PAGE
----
Delhi, being a city with a rich historical heritage, is home to several forts, some of which are not as widely known as the iconic ones like the Red Fort or Purana Qila. These forts are best for one to unwind as they draw fewer crowd despite the spectacle they offer.
Before pollution chokes the city with the onset of winter, Delhiites can visit these places.
1. Qudsia Bagh: A historic garden located in North Delhi, near the old city walls, it is named after Qudsia Begum, the wife of Mughal Emperor Muhammad Shah. The construction of Qudsia Bagh began in 1748 during the reign of Muhammad Shah and was completed in 1756. The garden is known for its historical significance, architectural elements, and its role in the cultural and social life of Delhi.
It is open to the public and serves as a public park. Visitors can stroll through its lush greenery, enjoy the architectural remnants, and experience a sense of the historical charm that once defined this Mughal garden.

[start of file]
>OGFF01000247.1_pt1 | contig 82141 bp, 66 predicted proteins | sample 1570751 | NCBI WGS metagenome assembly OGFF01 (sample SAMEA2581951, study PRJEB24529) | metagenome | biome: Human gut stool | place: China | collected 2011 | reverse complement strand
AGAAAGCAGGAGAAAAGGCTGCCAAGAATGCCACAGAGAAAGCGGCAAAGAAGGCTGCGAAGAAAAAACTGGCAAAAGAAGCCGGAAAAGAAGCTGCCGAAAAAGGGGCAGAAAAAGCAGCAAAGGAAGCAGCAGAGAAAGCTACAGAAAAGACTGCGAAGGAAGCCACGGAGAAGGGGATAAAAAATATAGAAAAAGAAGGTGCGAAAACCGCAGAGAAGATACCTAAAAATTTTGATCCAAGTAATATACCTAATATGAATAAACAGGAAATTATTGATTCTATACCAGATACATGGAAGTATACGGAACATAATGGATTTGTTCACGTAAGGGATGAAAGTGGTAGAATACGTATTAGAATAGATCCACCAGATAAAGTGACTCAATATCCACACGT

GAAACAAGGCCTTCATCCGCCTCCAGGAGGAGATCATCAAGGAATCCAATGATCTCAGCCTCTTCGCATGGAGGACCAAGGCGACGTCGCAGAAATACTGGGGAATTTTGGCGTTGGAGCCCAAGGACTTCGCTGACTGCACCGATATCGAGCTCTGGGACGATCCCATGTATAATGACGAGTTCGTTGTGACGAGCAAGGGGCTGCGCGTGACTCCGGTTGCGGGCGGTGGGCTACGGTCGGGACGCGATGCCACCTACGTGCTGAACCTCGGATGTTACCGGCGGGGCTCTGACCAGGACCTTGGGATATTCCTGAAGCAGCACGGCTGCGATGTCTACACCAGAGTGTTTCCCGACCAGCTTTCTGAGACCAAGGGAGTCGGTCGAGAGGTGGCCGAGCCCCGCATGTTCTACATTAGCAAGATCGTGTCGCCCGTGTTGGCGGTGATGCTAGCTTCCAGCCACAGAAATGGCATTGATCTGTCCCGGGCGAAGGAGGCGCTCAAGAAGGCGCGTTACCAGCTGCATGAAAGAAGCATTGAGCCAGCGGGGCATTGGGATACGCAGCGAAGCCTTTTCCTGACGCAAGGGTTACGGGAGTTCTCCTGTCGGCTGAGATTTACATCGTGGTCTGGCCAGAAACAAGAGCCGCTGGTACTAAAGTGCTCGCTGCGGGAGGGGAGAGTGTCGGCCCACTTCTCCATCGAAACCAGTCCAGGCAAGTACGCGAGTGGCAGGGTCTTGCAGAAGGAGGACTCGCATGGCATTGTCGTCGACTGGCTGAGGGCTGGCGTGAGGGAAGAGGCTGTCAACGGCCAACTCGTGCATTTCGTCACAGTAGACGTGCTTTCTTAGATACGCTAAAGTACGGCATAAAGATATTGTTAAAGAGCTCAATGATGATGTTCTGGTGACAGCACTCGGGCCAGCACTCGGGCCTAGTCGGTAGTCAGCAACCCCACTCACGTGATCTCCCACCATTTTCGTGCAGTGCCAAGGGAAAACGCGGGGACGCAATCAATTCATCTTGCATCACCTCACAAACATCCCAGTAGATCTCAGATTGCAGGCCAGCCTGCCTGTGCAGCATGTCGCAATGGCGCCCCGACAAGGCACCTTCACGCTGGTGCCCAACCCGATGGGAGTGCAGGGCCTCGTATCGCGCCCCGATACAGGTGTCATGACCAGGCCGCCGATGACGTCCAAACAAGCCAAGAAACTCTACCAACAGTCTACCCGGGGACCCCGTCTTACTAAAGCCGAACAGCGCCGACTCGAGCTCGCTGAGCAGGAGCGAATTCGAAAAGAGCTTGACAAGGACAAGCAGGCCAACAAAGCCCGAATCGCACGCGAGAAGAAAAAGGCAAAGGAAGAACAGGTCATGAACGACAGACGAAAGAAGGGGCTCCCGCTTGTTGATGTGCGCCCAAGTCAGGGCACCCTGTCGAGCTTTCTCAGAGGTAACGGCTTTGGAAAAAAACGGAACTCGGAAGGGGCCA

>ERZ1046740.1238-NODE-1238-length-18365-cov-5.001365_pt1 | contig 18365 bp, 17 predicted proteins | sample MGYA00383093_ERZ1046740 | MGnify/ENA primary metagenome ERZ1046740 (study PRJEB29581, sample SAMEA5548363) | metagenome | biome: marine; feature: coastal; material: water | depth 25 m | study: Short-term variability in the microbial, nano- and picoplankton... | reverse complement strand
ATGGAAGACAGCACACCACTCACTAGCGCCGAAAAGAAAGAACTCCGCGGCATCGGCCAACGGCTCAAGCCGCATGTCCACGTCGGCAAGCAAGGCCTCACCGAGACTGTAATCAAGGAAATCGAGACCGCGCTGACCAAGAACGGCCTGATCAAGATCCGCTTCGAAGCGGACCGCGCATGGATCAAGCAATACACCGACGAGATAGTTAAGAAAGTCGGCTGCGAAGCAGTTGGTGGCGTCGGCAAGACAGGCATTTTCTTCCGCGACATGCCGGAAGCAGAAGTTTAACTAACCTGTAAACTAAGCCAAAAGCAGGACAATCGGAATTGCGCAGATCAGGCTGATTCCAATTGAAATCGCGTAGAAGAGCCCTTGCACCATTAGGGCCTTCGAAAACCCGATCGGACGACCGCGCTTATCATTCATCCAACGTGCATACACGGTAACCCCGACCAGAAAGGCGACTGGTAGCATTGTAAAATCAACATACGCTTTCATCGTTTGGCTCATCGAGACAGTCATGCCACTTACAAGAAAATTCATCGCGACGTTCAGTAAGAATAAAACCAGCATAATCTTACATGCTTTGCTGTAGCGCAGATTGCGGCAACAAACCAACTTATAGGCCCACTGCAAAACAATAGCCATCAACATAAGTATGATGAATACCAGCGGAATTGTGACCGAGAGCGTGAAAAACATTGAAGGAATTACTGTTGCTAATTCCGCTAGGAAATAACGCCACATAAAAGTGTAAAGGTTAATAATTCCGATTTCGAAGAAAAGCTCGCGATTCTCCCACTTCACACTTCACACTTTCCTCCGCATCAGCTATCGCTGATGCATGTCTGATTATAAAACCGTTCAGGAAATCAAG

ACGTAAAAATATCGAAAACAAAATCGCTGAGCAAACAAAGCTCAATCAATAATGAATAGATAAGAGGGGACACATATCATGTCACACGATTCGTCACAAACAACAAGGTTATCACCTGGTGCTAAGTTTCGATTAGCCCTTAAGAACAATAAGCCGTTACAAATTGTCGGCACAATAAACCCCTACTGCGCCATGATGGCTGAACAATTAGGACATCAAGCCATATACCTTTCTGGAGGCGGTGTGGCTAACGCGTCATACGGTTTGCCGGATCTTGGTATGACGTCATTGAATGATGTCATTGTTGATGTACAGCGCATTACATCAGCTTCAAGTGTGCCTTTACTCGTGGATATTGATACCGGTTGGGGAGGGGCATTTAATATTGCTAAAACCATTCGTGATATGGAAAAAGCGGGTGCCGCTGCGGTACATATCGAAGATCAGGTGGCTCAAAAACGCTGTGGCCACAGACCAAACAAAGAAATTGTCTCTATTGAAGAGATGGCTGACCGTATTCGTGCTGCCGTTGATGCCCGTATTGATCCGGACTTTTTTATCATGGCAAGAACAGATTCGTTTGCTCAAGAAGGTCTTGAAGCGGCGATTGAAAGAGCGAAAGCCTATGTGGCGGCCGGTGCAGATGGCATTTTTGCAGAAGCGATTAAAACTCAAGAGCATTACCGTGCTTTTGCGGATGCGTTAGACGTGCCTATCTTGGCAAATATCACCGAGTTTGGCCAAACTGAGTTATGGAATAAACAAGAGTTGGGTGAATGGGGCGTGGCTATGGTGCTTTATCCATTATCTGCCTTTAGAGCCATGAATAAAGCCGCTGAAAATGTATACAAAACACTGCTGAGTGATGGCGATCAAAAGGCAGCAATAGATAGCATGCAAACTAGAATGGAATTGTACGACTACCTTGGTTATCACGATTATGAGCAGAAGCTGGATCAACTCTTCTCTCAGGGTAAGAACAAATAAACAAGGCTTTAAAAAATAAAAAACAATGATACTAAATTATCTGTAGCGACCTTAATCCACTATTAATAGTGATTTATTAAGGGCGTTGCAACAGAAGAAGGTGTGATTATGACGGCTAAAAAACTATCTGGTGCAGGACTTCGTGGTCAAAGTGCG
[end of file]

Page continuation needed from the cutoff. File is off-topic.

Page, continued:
2. Adilabad Fort: Situated in the Mehrauli Archaeological Park, the Adilabad Fort is often overshadowed by the mighty Tughlaqabad Fort and the nearby Qutub Minar. Built during the 14th century, the fort offers a glimpse into medieval military architecture. It provides panoramic views of the surrounding area and is a tranquil spot away from the bustling city.
3. Salimgarh Fort: It stands on an island along the Yamuna River and is often overlooked due to its proximity to the Red Fort. Built by Sher Shah Suri, it later played a role during the Mughal era. The fort offers a serene escape and a different perspective of the city.
4. Darya Khan’s Tomb and Bala Hisar: Near the Delhi Gate of the historic walled city lies the lesser-known Darya Khan’s Tomb. Adjacent to it is Bala Hisar, a small fort, which is now mostly in ruins. These structures date back to the 16th century and are often missed by visitors.
5. Jahaz Mahal: A historical monument located in Mehrauli, this architectural gem dates back to the Lodi dynasty, specifically to the reign of Sultan Muhammad Shah Tughlaq, who ruled in the 15th century. The name “Jahaz Mahal”, meaning “Ship Palace,” is derived from its long and ship-like structure, giving it the appearance of a floating ship.